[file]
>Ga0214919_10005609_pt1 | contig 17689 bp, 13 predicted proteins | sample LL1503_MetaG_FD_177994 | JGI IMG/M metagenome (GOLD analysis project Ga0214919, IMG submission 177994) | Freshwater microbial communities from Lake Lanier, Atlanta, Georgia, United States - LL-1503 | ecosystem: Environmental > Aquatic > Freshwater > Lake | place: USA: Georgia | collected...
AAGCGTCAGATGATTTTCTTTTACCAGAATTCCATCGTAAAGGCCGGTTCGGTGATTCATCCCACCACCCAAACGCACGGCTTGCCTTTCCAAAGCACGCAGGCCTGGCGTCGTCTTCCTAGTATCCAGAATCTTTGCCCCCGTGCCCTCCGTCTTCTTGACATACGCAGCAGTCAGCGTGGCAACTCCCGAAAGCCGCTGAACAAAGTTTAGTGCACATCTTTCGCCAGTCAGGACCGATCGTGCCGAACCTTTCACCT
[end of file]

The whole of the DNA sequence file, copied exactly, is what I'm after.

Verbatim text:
>Ga0214919_10005609_pt1 | contig 17689 bp, 13 predicted proteins | sample LL1503_MetaG_FD_177994 | JGI IMG/M metagenome (GOLD analysis project Ga0214919, IMG submission 177994) | Freshwater microbial communities from Lake Lanier, Atlanta, Georgia, United States - LL-1503 | ecosystem: Environmental > Aquatic > Freshwater > Lake | place: USA: Georgia | collected...
AAGCGTCAGATGATTTTCTTTTACCAGAATTCCATCGTAAAGGCCGGTTCGGTGATTCATCCCACCACCCAAACGCACGGCTTGCCTTTCCAAAGCACGCAGGCCTGGCGTCGTCTTCCTAGTATCCAGAATCTTTGCCCCCGTGCCCTCCGTCTTCTTGACATACGCAGCAGTCAGCGTGGCAACTCCCGAAAGCCGCTGAACAAAGTTTAGTGCACATCTTTCGCCAGTCAGGACCGATCGTGCCGAACCTTTCACCT